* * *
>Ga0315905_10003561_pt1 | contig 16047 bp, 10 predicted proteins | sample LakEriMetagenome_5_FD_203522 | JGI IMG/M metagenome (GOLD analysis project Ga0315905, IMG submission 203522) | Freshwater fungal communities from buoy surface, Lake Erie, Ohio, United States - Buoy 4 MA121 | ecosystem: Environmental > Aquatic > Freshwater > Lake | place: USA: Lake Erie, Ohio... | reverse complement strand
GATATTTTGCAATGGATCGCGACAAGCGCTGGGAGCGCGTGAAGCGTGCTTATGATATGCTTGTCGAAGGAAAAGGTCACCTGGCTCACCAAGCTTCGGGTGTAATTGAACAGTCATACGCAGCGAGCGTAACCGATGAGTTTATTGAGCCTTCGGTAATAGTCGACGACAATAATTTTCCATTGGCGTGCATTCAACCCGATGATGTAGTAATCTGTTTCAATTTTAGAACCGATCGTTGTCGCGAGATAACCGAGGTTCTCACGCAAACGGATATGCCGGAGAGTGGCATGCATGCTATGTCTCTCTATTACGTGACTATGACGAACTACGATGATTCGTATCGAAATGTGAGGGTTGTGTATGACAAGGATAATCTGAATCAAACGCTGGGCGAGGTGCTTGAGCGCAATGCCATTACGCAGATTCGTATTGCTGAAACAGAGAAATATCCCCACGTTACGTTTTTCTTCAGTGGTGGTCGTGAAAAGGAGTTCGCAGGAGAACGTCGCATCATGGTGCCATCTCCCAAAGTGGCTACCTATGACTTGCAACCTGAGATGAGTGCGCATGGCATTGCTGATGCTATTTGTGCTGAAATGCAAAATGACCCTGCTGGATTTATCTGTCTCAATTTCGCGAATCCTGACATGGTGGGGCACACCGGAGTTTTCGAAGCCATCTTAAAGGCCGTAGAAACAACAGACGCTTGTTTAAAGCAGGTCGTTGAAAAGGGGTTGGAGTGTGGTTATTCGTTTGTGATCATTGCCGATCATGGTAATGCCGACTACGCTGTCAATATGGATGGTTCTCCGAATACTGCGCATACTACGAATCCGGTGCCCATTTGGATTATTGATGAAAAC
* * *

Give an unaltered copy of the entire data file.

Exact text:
>Ga0315905_10003561_pt1 | contig 16047 bp, 10 predicted proteins | sample LakEriMetagenome_5_FD_203522 | JGI IMG/M metagenome (GOLD analysis project Ga0315905, IMG submission 203522) | Freshwater fungal communities from buoy surface, Lake Erie, Ohio, United States - Buoy 4 MA121 | ecosystem: Environmental > Aquatic > Freshwater > Lake | place: USA: Lake Erie, Ohio... | reverse complement strand
GATATTTTGCAATGGATCGCGACAAGCGCTGGGAGCGCGTGAAGCGTGCTTATGATATGCTTGTCGAAGGAAAAGGTCACCTGGCTCACCAAGCTTCGGGTGTAATTGAACAGTCATACGCAGCGAGCGTAACCGATGAGTTTATTGAGCCTTCGGTAATAGTCGACGACAATAATTTTCCATTGGCGTGCATTCAACCCGATGATGTAGTAATCTGTTTCAATTTTAGAACCGATCGTTGTCGCGAGATAACCGAGGTTCTCACGCAAACGGATATGCCGGAGAGTGGCATGCATGCTATGTCTCTCTATTACGTGACTATGACGAACTACGATGATTCGTATCGAAATGTGAGGGTTGTGTATGACAAGGATAATCTGAATCAAACGCTGGGCGAGGTGCTTGAGCGCAATGCCATTACGCAGATTCGTATTGCTGAAACAGAGAAATATCCCCACGTTACGTTTTTCTTCAGTGGTGGTCGTGAAAAGGAGTTCGCAGGAGAACGTCGCATCATGGTGCCATCTCCCAAAGTGGCTACCTATGACTTGCAACCTGAGATGAGTGCGCATGGCATTGCTGATGCTATTTGTGCTGAAATGCAAAATGACCCTGCTGGATTTATCTGTCTCAATTTCGCGAATCCTGACATGGTGGGGCACACCGGAGTTTTCGAAGCCATCTTAAAGGCCGTAGAAACAACAGACGCTTGTTTAAAGCAGGTCGTTGAAAAGGGGTTGGAGTGTGGTTATTCGTTTGTGATCATTGCCGATCATGGTAATGCCGACTACGCTGTCAATATGGATGGTTCTCCGAATACTGCGCATACTACGAATCCGGTGCCCATTTGGATTATTGATGAAAAC